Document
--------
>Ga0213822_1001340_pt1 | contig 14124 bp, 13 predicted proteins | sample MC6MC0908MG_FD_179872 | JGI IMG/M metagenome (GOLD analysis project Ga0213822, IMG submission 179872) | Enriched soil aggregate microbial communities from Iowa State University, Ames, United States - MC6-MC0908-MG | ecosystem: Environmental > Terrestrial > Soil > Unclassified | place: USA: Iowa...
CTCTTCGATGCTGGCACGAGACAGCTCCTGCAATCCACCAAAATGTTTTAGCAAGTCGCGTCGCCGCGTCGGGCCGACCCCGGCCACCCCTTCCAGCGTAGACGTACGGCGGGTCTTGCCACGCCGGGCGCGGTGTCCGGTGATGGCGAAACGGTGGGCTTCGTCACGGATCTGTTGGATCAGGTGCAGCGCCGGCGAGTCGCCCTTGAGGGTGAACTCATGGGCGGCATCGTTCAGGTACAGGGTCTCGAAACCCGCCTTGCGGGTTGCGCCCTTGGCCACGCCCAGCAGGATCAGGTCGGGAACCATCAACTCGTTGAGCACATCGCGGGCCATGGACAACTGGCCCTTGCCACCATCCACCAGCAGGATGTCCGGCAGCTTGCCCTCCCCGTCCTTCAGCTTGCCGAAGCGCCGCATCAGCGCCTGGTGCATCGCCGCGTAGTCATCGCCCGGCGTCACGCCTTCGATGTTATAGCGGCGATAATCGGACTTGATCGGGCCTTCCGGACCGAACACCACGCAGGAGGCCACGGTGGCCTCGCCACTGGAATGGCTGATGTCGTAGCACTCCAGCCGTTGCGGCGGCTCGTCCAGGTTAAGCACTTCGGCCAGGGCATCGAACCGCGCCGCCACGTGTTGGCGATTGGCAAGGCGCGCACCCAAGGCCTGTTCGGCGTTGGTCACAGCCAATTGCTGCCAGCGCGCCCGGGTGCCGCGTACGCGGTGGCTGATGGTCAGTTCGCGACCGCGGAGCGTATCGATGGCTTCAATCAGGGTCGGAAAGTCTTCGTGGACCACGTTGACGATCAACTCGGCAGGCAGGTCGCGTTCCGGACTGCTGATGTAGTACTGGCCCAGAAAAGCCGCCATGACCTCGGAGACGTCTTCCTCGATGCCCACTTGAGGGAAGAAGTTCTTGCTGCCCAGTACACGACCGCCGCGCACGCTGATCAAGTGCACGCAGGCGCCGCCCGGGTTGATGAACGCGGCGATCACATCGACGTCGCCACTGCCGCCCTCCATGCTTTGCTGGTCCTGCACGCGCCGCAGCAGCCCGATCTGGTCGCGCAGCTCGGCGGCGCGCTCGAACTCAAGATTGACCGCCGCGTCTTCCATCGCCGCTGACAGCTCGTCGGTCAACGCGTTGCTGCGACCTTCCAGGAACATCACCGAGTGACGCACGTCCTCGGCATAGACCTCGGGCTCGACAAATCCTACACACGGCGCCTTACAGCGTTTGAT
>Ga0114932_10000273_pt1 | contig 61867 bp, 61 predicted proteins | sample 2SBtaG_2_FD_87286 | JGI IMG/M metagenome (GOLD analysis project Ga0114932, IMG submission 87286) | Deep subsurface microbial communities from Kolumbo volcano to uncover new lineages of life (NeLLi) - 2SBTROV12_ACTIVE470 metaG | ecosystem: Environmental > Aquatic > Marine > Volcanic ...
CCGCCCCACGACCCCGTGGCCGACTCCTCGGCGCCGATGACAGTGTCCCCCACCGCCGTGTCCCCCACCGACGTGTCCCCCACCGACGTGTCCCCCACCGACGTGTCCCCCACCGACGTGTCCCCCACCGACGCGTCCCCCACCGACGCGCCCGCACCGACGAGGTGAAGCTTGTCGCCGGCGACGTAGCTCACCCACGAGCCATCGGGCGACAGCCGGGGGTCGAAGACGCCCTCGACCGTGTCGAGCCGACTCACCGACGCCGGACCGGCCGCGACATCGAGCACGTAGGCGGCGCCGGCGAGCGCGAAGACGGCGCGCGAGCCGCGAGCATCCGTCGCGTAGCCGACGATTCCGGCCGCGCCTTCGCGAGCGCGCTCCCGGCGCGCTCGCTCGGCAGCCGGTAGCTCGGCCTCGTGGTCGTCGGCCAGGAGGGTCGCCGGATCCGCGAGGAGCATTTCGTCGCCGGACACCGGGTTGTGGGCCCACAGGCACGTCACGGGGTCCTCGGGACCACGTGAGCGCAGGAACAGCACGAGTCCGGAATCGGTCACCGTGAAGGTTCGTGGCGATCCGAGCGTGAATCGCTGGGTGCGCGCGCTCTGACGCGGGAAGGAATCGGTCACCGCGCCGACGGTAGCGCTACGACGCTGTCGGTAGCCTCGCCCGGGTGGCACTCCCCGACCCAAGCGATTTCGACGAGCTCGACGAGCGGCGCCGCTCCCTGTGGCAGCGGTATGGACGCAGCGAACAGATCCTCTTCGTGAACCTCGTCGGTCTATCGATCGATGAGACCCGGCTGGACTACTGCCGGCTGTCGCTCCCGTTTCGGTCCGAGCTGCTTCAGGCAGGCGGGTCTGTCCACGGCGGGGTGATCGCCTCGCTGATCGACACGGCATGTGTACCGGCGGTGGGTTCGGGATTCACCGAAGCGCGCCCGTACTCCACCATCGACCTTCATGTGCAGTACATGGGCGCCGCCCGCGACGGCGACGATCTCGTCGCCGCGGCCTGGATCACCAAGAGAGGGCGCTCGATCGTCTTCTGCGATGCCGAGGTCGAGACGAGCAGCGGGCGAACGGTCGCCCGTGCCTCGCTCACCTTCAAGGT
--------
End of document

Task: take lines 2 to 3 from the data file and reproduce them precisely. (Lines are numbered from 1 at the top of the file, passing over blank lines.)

CTCTTCGATGCTGGCACGAGACAGCTCCTGCAATCCACCAAAATGTTTTAGCAAGTCGCGTCGCCGCGTCGGGCCGACCCCGGCCACCCCTTCCAGCGTAGACGTACGGCGGGTCTTGCCACGCCGGGCGCGGTGTCCGGTGATGGCGAAACGGTGGGCTTCGTCACGGATCTGTTGGATCAGGTGCAGCGCCGGCGAGTCGCCCTTGAGGGTGAACTCATGGGCGGCATCGTTCAGGTACAGGGTCTCGAAACCCGCCTTGCGGGTTGCGCCCTTGGCCACGCCCAGCAGGATCAGGTCGGGAACCATCAACTCGTTGAGCACATCGCGGGCCATGGACAACTGGCCCTTGCCACCATCCACCAGCAGGATGTCCGGCAGCTTGCCCTCCCCGTCCTTCAGCTTGCCGAAGCGCCGCATCAGCGCCTGGTGCATCGCCGCGTAGTCATCGCCCGGCGTCACGCCTTCGATGTTATAGCGGCGATAATCGGACTTGATCGGGCCTTCCGGACCGAACACCACGCAGGAGGCCACGGTGGCCTCGCCACTGGAATGGCTGATGTCGTAGCACTCCAGCCGTTGCGGCGGCTCGTCCAGGTTAAGCACTTCGGCCAGGGCATCGAACCGCGCCGCCACGTGTTGGCGATTGGCAAGGCGCGCACCCAAGGCCTGTTCGGCGTTGGTCACAGCCAATTGCTGCCAGCGCGCCCGGGTGCCGCGTACGCGGTGGCTGATGGTCAGTTCGCGACCGCGGAGCGTATCGATGGCTTCAATCAGGGTCGGAAAGTCTTCGTGGACCACGTTGACGATCAACTCGGCAGGCAGGTCGCGTTCCGGACTGCTGATGTAGTACTGGCCCAGAAAAGCCGCCATGACCTCGGAGACGTCTTCCTCGATGCCCACTTGAGGGAAGAAGTTCTTGCTGCCCAGTACACGACCGCCGCGCACGCTGATCAAGTGCACGCAGGCGCCGCCCGGGTTGATGAACGCGGCGATCACATCGACGTCGCCACTGCCGCCCTCCATGCTTTGCTGGTCCTGCACGCGCCGCAGCAGCCCGATCTGGTCGCGCAGCTCGGCGGCGCGCTCGAACTCAAGATTGACCGCCGCGTCTTCCATCGCCGCTGACAGCTCGTCGGTCAACGCGTTGCTGCGACCTTCCAGGAACATCACCGAGTGACGCACGTCCTCGGCATAGACCTCGGGCTCGACAAATCCTACACACGGCGCCTTACAGCGTTTGAT
>Ga0114932_10000273_pt1 | contig 61867 bp, 61 predicted proteins | sample 2SBtaG_2_FD_87286 | JGI IMG/M metagenome (GOLD analysis project Ga0114932, IMG submission 87286) | Deep subsurface microbial communities from Kolumbo volcano to uncover new lineages of life (NeLLi) - 2SBTROV12_ACTIVE470 metaG | ecosystem: Environmental > Aquatic > Marine > Volcanic ...